Who is Gil-Martin?

Gil-Martin can be most simply described as Robert Wringhim’s doppelgänger. Once he appears, he seems to show up wherever Wringhim is, or elsewhere in the form of Wringhim. Wringhim is well aware that his friend can change appearances to resemble those he is in company with, and he does so often. Wringhim himself has a very amusing idea of who Gil-Martin really is: King Peter the Great of Russia, incognito on his European tour. He conceives this idea based on the man’s apparent power and abilities and the impression that Gil-Martin rules over a realm of some kind, a realm full of Christians. Wringhim chooses to respect the King’s disguise and not mention his true identity, but several references to it make for comical errors.

Because by then we have two ideas about the real true identity of Gil-Martin: he is either Satan, or he is all in Wringhim’s head (or, of course, both).

He certainly acts just like we would expect Satan to act. One of the pair’s main activities together—other than serial killing—is arguing religious principles (also the favorite pastime of Robert’s mother and the elder Wringhim). According to the healthy Christian peasantry, this is just like Satan, who “had been often driven to the shift o’ preaching [Christanity] himsel, for the purpose o’ getting some wrang tenets introduced into it, and thereby turning it into blasphemy and ridicule.” The first time they meet, Wringhim pretends to dispute a point he really believes, “and said, that ‘indubitably there were degrees of sinning which would induce the Almighty to throw off the very elect.’ But behold my hitherto humble and modest companion took up the argument with such warmth, that he put me not only to silence, but to absolute shame.”

Anytime the two disagree or Wringhim tries to loosen his grasp, Gil-Martin will always have a quick and snappy comeback, will always be able to convince Wringhim of his rightness and assuage his doubts. When Wringhim has a crisis of conscience before an attempt on the life of his brother, he has a vision of an angel telling him not to do it. When he tries to explain to Gil-Martin, the latter “answered that I had been in a state of sinful doubting at the time, and it was to these doubtings she had adverted.” Typically, Wringhim does not actually remember the details, only that Gil-Martin has seemingly supernatural powers of reasoning and persuasion:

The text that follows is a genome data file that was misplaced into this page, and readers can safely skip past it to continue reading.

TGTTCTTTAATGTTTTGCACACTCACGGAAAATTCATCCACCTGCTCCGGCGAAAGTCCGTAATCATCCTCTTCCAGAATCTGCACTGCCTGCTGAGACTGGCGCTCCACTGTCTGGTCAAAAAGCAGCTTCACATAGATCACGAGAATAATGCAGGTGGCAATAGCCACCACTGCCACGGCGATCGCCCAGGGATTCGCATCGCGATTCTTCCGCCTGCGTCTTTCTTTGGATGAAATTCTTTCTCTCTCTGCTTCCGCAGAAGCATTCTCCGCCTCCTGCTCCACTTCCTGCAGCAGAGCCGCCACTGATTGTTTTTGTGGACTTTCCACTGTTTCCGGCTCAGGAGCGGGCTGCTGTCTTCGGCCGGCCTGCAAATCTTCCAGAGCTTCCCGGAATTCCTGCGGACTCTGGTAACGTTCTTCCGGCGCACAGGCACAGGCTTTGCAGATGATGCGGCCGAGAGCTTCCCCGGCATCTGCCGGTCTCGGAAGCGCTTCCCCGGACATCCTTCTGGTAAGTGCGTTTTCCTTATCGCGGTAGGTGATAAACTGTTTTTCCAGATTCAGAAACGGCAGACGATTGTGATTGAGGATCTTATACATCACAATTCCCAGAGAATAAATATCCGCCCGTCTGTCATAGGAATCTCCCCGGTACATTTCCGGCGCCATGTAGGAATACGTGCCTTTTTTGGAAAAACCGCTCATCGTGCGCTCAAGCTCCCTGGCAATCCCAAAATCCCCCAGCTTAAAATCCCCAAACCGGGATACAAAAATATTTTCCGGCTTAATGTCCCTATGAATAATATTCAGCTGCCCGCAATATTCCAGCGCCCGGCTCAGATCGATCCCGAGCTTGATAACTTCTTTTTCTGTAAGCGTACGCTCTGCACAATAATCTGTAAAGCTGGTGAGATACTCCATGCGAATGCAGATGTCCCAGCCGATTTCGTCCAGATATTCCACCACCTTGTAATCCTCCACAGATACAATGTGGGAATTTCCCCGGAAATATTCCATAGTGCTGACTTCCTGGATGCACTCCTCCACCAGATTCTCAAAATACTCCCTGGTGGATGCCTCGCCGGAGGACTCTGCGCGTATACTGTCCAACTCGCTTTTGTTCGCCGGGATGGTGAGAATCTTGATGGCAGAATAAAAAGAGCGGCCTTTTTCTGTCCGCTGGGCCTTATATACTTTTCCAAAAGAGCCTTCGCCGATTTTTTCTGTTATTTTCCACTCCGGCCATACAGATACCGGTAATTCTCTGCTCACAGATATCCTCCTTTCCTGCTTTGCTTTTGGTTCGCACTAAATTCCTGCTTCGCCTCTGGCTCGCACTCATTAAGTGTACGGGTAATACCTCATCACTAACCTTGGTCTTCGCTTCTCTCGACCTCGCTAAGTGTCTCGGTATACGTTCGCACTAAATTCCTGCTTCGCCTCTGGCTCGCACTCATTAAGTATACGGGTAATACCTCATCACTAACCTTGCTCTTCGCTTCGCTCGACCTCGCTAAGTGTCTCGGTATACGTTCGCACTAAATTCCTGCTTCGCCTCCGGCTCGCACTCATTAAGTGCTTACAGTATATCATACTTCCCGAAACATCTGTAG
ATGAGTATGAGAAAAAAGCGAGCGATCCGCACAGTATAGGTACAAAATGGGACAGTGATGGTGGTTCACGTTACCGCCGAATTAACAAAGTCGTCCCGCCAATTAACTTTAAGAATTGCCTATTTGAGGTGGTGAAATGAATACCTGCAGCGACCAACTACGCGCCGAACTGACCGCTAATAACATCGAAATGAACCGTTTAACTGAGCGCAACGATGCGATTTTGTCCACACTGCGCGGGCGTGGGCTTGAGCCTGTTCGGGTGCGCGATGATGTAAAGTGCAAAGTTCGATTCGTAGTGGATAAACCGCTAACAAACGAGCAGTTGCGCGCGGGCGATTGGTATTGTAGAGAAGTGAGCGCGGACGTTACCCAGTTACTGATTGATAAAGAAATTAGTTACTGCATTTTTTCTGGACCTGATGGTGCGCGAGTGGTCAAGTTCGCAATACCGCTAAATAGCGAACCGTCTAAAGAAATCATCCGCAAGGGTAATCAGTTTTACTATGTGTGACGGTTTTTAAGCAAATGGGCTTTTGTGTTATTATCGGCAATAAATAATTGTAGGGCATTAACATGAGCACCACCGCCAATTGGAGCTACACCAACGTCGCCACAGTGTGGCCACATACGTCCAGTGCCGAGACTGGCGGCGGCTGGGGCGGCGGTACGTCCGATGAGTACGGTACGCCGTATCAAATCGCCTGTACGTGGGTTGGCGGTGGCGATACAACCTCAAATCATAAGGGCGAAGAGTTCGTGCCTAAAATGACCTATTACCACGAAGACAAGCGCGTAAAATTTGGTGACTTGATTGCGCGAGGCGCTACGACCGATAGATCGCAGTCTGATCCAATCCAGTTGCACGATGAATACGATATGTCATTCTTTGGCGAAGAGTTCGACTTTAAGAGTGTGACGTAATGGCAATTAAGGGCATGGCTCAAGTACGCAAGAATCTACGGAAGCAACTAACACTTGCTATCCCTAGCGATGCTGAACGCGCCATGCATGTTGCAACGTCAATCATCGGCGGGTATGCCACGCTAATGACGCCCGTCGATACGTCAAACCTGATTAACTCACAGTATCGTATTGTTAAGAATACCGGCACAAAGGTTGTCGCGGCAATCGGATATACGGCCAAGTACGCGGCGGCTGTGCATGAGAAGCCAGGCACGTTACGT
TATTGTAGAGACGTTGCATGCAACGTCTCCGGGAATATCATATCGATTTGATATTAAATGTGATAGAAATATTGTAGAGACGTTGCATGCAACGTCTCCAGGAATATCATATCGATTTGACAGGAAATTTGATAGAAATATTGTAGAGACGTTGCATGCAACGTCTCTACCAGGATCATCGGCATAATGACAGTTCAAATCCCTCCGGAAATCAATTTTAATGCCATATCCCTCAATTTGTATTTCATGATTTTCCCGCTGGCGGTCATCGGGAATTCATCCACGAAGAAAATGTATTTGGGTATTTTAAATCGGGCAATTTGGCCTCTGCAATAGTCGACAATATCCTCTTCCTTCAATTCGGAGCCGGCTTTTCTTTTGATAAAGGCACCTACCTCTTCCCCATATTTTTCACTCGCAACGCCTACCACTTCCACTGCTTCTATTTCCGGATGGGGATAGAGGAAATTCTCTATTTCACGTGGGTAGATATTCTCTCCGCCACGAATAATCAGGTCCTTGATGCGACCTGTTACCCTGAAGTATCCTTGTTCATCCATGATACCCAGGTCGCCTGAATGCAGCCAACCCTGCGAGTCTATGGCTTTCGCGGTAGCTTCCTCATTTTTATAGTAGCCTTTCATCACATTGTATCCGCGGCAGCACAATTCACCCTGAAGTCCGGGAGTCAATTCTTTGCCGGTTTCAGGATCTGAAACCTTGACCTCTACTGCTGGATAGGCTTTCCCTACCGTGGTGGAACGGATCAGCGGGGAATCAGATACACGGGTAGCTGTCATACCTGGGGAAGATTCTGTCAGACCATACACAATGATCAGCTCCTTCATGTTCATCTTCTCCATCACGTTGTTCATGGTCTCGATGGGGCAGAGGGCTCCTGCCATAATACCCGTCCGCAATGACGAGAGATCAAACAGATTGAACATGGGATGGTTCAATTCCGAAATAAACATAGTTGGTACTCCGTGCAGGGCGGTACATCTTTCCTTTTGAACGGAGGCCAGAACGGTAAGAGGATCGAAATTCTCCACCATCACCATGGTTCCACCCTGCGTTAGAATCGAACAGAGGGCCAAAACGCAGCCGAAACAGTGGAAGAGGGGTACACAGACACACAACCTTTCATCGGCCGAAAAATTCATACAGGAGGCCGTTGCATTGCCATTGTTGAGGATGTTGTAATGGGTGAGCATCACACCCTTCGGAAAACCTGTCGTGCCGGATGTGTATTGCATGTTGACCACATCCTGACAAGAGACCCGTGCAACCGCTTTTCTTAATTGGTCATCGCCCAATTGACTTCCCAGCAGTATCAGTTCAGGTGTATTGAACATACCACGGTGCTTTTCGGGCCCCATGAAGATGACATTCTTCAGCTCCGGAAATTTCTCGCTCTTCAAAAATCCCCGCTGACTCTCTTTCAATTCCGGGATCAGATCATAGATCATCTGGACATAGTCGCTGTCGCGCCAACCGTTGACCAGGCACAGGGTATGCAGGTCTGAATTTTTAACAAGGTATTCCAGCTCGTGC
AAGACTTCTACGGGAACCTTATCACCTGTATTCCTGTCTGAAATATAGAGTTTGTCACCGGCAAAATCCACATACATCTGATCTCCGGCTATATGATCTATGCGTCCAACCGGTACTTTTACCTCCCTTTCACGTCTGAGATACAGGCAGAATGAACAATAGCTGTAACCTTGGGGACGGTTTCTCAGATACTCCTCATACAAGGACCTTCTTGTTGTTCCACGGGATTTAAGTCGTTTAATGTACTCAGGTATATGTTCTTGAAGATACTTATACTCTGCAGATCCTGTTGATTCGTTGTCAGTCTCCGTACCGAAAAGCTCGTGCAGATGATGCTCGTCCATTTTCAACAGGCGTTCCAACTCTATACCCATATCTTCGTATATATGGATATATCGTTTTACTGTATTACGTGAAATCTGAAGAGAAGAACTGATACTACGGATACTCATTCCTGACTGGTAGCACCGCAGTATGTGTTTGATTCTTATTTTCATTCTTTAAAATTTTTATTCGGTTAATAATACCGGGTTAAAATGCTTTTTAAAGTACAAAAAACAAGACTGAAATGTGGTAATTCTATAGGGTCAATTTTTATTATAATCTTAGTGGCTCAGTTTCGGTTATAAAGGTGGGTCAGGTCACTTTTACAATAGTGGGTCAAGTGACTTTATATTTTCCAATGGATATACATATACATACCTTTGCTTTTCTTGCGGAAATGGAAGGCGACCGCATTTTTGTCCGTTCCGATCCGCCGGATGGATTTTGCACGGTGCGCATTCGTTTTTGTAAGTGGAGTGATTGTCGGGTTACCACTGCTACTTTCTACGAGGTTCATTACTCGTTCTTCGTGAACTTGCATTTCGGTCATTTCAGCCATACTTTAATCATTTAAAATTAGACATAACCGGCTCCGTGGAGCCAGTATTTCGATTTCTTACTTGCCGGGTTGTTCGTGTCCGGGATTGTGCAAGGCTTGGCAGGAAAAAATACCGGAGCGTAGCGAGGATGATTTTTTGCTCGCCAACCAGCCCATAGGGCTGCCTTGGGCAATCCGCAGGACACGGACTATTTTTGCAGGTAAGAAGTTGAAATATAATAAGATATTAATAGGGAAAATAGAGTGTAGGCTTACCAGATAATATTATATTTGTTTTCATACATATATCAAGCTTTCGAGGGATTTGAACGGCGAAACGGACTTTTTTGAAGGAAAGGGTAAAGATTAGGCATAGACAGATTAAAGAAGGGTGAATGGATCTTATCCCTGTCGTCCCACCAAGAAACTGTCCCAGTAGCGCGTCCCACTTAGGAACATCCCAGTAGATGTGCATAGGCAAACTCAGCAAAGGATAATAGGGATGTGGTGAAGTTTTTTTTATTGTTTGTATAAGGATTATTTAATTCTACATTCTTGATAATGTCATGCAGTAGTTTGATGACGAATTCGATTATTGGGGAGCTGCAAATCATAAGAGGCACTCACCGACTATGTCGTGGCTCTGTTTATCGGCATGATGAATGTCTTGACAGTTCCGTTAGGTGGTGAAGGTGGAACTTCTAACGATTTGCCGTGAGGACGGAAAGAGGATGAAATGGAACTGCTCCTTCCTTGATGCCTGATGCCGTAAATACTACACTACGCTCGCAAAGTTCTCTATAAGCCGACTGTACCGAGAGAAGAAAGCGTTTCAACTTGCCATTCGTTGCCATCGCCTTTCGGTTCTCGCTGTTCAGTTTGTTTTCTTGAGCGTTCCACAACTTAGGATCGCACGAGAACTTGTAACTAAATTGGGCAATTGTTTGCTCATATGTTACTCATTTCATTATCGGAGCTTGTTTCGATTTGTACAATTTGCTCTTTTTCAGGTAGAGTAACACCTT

I was obliged to admit the force of his reasoning; for though I cannot from memory repeat his words, his eloquence was of that overpowering nature, that the subtility of other men sunk before it; and there is also little doubt that the assurance I had that these words were spoken by a great potentate, who could raise me to the highest eminence, (provided that I entered into his extensive and decisive measure,) assisted mightily in dispelling my youthful scruples and qualms of conscience….

Of course, wouldn’t a successful delusion act just the same way—be always one step ahead of the conscious Wringhim, and be able to persuade him of things that would seem natural and logical though they might appear insane or wrong to an outsider? The question of whether Gil-Martin is corporeal seems to be answered in the affirmative, but the evidence is hardly decisive. There are plenty of instances within the memoir where Gil-Martin appears to interact with others and others appear to see and hear him, but again, we would expect a successful delusion to instigate just those sorts of false memories. There is also evidence from within the first editor’s narrative that Mrs. Logan and a witness to the killing of George Colwan later saw Gil-Martin in company with Wringhim, and in the form of George no less. But that story recounts events a hundred years previous based on tradition and folktales, which the editor later admits could have been influenced by printers who knew about the memoir.